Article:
As Tropical Storm Harvey bears down on Louisiana, Texas electric cooperatives are reporting progress in reducing outages, although they face ongoing challenges as historic flooding continues to slow restoration efforts. Estimates indicate more than 300,000 Texans lost power over the weekend, including 55,000 co-op members in Southeast and South Central Texas.
Similar to Hurricane Matthew’s long-felt aftermath for North Carolina electric co-ops, flooding has been a major issue for Texas co-ops. Record rainfall levels have fallen on ground already saturated from an unusually wet summer and spring.
“I can tell you that trees are falling – I wouldn’t say quite like dominos, but almost,” said Sam Houston Electric Cooperative Chief Communications Officer Keith Stapleton. “Trees are falling, and when they fall they take down power lines.”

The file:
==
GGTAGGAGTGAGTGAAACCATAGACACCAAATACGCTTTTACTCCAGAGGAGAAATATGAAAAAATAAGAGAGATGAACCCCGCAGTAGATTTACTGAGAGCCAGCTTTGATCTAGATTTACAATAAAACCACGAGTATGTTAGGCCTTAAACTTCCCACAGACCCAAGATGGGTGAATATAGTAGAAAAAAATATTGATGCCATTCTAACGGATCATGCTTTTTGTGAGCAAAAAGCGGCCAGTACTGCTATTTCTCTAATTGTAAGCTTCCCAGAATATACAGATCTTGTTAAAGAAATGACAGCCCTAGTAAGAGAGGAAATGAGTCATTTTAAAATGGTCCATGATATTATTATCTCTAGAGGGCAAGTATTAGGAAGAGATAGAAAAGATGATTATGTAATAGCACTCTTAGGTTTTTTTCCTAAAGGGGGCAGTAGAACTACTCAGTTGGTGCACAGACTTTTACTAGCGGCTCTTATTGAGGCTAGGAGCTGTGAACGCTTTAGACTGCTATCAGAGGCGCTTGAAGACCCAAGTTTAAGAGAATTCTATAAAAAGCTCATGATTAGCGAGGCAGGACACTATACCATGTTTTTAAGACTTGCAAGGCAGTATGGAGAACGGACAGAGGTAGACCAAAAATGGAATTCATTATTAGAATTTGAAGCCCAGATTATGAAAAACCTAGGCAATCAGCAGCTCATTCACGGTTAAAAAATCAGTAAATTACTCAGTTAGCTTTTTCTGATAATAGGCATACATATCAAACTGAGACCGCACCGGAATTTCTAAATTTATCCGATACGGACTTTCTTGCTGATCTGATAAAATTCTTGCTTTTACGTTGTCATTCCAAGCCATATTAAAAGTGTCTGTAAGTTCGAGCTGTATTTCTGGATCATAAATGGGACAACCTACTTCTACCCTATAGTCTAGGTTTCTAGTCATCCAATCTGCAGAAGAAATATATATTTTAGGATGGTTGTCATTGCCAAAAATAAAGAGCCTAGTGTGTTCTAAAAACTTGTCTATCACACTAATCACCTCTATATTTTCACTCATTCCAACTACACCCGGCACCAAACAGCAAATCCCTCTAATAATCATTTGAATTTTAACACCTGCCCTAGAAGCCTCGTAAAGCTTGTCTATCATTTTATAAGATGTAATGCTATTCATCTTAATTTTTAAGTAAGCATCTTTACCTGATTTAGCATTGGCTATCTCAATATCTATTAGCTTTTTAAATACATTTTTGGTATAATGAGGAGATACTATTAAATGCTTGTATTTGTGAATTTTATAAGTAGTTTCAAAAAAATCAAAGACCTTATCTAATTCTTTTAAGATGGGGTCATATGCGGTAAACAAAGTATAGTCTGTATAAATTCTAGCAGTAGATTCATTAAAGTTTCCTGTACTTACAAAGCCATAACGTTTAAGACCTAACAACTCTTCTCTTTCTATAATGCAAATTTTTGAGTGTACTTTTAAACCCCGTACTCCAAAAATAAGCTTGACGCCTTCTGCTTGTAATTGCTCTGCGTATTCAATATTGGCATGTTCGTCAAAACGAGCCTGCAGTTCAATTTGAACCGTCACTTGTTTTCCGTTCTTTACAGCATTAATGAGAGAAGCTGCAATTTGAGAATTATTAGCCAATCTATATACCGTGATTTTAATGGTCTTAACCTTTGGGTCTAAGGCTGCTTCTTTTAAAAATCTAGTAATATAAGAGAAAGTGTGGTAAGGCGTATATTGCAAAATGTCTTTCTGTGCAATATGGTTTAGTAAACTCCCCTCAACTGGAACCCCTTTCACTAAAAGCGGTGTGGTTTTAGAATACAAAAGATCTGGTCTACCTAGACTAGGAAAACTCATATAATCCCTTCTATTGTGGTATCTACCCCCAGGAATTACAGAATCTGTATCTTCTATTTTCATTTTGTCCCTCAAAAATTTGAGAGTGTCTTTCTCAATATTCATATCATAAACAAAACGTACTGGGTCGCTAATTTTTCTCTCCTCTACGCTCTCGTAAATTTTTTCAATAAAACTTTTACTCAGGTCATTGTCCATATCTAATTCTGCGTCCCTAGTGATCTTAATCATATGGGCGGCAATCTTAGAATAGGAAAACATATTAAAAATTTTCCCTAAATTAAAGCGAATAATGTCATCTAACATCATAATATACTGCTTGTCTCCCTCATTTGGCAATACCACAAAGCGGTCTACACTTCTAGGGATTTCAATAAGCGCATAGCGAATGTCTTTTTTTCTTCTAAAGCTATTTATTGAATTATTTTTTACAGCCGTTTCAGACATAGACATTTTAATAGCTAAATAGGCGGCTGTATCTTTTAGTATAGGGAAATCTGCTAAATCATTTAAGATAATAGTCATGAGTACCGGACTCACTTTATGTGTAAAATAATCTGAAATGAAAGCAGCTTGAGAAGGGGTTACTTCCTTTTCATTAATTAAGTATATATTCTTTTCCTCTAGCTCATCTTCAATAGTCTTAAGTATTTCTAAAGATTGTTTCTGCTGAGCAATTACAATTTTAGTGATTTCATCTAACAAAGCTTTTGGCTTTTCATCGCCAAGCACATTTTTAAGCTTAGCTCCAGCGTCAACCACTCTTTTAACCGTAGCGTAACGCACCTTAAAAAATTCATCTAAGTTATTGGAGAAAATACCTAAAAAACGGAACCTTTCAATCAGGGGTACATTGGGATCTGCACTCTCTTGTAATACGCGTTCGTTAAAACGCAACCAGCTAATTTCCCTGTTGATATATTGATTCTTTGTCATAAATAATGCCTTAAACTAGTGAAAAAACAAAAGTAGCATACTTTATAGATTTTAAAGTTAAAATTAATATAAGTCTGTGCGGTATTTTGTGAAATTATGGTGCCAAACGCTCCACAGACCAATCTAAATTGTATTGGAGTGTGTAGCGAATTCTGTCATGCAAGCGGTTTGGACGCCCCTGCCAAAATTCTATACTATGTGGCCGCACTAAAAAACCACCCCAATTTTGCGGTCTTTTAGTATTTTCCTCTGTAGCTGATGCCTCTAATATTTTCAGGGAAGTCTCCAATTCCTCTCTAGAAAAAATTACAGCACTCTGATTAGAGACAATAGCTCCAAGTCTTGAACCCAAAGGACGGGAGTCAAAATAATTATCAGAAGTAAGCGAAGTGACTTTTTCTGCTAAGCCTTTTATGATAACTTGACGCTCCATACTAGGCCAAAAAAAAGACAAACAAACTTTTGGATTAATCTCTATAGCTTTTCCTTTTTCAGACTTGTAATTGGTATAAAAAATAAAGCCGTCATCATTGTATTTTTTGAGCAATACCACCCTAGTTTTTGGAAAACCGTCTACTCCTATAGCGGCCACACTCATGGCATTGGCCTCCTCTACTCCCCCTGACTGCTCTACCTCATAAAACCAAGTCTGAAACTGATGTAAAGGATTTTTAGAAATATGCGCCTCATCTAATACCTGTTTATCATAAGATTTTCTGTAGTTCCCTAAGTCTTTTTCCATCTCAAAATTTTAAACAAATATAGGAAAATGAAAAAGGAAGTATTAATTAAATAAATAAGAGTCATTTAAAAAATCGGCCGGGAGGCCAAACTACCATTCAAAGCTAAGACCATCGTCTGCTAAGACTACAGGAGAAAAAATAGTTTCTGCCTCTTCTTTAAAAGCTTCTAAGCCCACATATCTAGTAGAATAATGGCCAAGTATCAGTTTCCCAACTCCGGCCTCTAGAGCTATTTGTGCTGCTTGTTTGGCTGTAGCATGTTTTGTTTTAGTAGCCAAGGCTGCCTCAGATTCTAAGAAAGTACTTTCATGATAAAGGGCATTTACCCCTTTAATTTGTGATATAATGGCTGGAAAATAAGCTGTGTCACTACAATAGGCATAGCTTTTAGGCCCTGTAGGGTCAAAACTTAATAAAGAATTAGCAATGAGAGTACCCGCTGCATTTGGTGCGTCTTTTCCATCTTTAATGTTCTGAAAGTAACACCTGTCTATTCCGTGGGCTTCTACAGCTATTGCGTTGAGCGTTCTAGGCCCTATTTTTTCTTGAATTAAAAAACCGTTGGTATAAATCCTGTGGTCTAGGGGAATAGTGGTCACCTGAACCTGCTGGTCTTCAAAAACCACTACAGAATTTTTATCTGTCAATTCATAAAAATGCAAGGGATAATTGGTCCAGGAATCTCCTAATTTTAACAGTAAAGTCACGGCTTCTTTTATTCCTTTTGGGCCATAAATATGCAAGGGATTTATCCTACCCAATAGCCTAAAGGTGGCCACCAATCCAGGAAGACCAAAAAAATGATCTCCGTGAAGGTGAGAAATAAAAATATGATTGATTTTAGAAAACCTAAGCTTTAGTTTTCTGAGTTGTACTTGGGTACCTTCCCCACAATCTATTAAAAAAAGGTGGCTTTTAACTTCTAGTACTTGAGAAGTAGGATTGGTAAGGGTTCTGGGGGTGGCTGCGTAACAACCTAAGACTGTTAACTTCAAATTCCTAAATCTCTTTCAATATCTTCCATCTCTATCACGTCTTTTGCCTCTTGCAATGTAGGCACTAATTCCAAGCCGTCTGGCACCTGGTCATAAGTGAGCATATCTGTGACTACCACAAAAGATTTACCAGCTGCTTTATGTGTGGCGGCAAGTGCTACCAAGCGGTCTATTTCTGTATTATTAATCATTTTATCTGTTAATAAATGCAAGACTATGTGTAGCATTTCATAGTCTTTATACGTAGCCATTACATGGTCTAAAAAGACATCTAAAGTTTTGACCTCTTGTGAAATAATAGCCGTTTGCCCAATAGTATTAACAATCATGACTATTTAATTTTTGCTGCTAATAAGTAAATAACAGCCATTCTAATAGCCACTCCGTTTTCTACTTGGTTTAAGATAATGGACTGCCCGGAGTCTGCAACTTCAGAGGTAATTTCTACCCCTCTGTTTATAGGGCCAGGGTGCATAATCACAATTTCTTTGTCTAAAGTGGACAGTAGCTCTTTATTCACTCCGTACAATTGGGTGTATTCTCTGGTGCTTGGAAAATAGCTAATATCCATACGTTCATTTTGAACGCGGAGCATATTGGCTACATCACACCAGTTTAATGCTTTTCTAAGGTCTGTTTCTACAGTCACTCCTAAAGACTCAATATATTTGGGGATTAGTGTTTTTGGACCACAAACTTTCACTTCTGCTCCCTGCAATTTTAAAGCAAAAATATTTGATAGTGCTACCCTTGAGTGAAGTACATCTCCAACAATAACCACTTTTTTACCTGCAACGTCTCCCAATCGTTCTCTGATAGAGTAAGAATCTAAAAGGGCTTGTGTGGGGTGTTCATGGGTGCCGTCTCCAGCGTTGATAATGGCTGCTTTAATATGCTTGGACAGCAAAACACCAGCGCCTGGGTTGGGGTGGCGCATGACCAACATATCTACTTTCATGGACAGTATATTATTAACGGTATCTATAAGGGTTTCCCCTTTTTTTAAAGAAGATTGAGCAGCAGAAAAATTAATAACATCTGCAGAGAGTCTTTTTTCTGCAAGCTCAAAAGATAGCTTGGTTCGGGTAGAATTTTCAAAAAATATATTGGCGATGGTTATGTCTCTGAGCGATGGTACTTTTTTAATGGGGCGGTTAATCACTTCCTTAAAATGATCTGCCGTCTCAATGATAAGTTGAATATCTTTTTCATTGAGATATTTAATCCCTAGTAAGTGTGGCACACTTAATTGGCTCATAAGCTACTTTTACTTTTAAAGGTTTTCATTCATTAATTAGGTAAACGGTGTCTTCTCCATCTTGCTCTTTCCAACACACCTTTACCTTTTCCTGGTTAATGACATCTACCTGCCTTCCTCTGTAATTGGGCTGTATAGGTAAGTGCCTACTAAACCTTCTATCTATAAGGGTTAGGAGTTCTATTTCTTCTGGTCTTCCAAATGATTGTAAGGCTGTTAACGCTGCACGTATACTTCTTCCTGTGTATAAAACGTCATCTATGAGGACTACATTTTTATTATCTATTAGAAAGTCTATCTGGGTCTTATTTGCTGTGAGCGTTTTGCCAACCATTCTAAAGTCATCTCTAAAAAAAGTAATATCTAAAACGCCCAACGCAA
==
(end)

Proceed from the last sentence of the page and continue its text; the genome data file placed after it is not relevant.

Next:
Victoria Electric Cooperative’s territory was the hardest hit, where a peak of 22,000 members were without power. As of late afternoon yesterday, the co-op reported it had 3,886 meters back online and had restored a key substation.
Anne Harvey, Touchstone Energy Cooperatives’ director of member relations and communications, owns a home in Rockport, Texas, which took a direct hit when Hurricane Harvey made landfall Friday night. In an article on electric.coop, she describes returning home after a mandatory evacuation.
“As we headed back home we saw the first convoy of bucket trucks heading into town to remove the broken poles and sagging strands of wire from the side streets and literally energize the community,” Harvey wrote. “And I was so proud, because I knew that my co-op friends across the country had helped make this possible. Believe me when I say that what co-ops do during natural disasters is truly powerful, and from the bottom of my heart I thank all of the members that have released their contract crews and are providing mutual aid to the Texas Coastal Bend.”